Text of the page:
In today’s Objective we’ll discuss VCP6-DCV Objective 7.4 – Troubleshoot and Monitor vSphere Performance. You can check the whole VCP6-DCV Study Guide page for all topics there.
You can also check the vSphere 6 page where you’ll find many how-to, videos, and tutorials about vSphere 6.
Performance is a key to everything. When your application is slow, you must pinpoint many values to find out what’s going on at your virtual infrastructure.
If it’s the underlying VM which is experiencing problems (wrong sizing of CPU, Memory, Disk…) or is it the underlying storage system, network or physical CPU of the host. Quite complex to find out what’s going on.
- Describe how Tasks and Events are viewed in vCenter Server
- Identify critical performance metrics
- Explain common memory metrics
- Explain common CPU metrics
- Explain common network metrics
- Explain common storage metrics
- Identify CPU/Memory contention issues
- Identify Host Power Management Policy
- Monitor performance through esxtop
- Troubleshoot Enhanced vMotion Compatibility (EVC) issues
- Troubleshoot virtual machine performance via vRealize Operations
- Compare and contrast Overview and Advanced Charts
Describe how Tasks and Events are viewed in vCenter Server
You can view tasks that are associated with a single object or all objects in the vSphere Client inventory. The Tasks & Events tab lists completed tasks and tasks that are currently running. By default, the tasks list for an object also includes tasks performed on its child objects. You can filter the list by removing tasks performed on child objects and by using keywords to search for tasks.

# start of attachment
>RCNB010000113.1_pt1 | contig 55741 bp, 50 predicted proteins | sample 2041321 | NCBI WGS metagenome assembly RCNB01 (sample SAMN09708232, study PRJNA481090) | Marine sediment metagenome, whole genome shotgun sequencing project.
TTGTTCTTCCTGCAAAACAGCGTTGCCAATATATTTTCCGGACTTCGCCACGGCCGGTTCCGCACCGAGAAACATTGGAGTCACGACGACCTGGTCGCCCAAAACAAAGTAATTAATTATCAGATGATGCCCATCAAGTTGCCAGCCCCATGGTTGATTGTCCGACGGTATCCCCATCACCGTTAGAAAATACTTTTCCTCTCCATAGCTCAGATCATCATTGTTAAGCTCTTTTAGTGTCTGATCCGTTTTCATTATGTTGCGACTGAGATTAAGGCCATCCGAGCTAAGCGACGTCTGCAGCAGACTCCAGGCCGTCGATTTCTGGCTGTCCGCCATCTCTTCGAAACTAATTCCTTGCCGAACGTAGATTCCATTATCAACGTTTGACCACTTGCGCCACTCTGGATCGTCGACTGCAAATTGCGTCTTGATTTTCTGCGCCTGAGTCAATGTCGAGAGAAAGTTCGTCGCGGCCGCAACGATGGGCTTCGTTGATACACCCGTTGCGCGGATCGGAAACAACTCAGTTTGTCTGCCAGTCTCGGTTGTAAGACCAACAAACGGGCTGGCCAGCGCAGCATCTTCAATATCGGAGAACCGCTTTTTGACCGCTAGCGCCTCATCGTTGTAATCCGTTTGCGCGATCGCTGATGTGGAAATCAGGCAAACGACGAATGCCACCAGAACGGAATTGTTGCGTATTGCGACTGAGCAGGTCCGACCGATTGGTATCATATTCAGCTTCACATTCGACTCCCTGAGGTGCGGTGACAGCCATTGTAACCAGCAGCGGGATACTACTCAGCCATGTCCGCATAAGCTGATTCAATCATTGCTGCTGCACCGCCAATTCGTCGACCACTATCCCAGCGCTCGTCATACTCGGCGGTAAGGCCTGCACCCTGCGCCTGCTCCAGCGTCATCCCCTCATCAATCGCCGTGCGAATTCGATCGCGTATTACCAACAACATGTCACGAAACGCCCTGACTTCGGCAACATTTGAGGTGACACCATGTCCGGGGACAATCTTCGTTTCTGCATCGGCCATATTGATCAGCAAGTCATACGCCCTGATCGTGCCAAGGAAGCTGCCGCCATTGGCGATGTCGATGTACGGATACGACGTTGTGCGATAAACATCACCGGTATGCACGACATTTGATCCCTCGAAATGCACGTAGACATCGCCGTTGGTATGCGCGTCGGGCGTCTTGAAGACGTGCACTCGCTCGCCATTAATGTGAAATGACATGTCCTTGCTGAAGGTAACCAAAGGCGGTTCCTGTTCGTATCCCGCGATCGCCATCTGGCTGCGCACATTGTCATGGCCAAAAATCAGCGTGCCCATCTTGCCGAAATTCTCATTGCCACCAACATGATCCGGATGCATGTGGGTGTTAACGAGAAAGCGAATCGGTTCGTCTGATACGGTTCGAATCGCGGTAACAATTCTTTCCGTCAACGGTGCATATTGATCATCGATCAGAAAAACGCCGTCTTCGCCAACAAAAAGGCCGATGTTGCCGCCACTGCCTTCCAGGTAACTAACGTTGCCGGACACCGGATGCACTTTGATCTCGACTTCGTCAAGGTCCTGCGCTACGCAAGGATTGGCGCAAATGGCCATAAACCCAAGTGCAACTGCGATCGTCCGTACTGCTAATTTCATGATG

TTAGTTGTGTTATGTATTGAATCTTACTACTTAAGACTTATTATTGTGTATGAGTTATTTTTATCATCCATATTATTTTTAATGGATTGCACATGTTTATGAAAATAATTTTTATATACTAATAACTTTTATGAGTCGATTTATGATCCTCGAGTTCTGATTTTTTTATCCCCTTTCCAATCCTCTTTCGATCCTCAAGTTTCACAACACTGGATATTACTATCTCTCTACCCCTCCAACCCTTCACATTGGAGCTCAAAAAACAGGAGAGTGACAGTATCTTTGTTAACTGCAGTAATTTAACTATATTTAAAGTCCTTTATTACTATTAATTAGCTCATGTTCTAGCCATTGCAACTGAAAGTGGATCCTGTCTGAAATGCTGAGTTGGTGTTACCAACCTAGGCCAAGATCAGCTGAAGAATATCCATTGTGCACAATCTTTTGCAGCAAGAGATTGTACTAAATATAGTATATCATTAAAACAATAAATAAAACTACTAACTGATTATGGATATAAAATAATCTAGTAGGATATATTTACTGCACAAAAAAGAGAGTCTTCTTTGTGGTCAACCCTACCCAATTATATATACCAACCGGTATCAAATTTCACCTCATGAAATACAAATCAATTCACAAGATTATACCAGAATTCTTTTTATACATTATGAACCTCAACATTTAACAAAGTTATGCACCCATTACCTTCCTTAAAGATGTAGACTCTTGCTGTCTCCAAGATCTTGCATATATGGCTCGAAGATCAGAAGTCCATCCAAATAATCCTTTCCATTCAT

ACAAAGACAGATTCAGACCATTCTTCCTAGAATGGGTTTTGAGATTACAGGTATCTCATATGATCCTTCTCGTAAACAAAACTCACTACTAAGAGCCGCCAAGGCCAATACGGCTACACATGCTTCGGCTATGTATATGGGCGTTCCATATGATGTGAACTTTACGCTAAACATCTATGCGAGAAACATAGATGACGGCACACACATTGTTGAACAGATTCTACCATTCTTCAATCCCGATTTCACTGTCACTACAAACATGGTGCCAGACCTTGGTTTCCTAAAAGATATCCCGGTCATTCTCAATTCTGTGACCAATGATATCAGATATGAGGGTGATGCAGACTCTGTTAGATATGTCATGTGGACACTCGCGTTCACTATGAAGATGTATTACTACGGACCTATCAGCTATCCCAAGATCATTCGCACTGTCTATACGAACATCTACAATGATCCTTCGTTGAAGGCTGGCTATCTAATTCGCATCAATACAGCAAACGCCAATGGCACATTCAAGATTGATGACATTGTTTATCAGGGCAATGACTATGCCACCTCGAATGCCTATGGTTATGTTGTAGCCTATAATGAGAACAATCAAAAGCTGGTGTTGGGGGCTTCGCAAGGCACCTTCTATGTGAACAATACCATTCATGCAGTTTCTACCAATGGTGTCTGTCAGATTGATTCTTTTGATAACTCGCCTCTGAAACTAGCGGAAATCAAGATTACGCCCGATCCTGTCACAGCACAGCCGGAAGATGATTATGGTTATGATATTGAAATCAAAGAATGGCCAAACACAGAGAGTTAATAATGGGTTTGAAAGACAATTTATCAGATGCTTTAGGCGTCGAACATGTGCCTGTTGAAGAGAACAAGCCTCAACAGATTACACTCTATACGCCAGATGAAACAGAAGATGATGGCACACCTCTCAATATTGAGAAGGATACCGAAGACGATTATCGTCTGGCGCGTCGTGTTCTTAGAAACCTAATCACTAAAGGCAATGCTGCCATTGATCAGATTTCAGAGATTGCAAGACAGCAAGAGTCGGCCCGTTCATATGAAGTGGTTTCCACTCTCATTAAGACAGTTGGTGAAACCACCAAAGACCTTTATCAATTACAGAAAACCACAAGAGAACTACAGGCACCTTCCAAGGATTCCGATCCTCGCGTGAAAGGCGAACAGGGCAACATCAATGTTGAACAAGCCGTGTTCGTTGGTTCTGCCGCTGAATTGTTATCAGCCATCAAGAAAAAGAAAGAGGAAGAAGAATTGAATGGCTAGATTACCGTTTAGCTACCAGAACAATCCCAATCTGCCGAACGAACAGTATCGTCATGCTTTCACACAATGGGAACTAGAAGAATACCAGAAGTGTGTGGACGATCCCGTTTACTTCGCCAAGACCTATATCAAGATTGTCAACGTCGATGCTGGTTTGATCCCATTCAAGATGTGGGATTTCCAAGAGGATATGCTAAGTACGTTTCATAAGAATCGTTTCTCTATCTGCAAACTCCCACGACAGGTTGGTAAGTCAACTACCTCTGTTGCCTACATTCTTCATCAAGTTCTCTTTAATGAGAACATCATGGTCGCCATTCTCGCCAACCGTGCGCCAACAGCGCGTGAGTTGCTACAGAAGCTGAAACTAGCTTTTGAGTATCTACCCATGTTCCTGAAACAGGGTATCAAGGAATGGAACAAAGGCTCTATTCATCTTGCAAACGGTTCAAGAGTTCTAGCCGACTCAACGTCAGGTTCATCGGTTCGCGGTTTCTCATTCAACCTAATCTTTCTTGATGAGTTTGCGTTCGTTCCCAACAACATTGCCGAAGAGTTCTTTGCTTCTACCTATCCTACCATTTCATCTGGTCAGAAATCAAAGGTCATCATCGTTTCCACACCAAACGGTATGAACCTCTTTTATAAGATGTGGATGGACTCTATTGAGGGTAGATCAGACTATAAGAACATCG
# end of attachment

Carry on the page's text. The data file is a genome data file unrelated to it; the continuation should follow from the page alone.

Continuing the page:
Select Host, VM, Datastore or network TAB > Below, Select object on the left > Monitor TAB > Tasks.
You can also select cluster, datacenter or vCenter object to see the tasks…
The same for events. Example showing the events at the cluster level. Again, you can choose another object like host, datastore, VM….
Identify critical performance metrics
Explain common memory metrics
Memory overhead – this metrics shows how much memory is necessary for the ESXi to be able to run a VM workload.
Active guest memory – is amount of memory that VMkernel thinks that it has been used by VM actively.
Host memory (consumed) – amount of memory allocated to a VM
Host memory (overhead) – is amount consumed for the virtualization overhead to run this particular VM.
Avg Memory Usage in KB – similar to Average CPU Usage, this should be reported at both Host and Guest levels. It can give you an indication in terms of who is using the most memory but high usage does not necessarily indicate a bottleneck. If memory usage is high, check the values for Memory Ballooning/Swapping.
Balloon (KB) – MCTL – Host cannot meet its memory requirements, so there is a memory pressure on the host. The Balloon driver is installed via VMware Tools onto Windows and Linux guests and its job is to force the operating system, of lightly used guests, to page out unused memory back to ESX so it can grand more memory to other VMs.
Swap Used KB – if you see values being reported at the Host for Swap, this indicates that memory demands cannot be satisfied and processes are swapped out to the vSwp file. This is going bad as swapping is the last resort for the hypervisor to manage the memory at some point… Consider vMotioning some VMs out of this host or plan to add more physical RAM….
Consumed – Consumed memory is the amount of Memory Granted on a Host to its guests minus the amount of Memory Shared across them. Memory can be over-allocated, unlike CPU, by sharing common memory pages such as Operating System pages. This metric displays how much Host Physical Memory is actually being used (or consumed) and includes usage values for the Service Console and VMkernel.
Active – this metric reports the amount of physical memory recently used by the guests on the Host and is displayed as “Guest Memory Usage” in vCenter at Guest level.
From vSphere Monitoring and Performance guide p. 136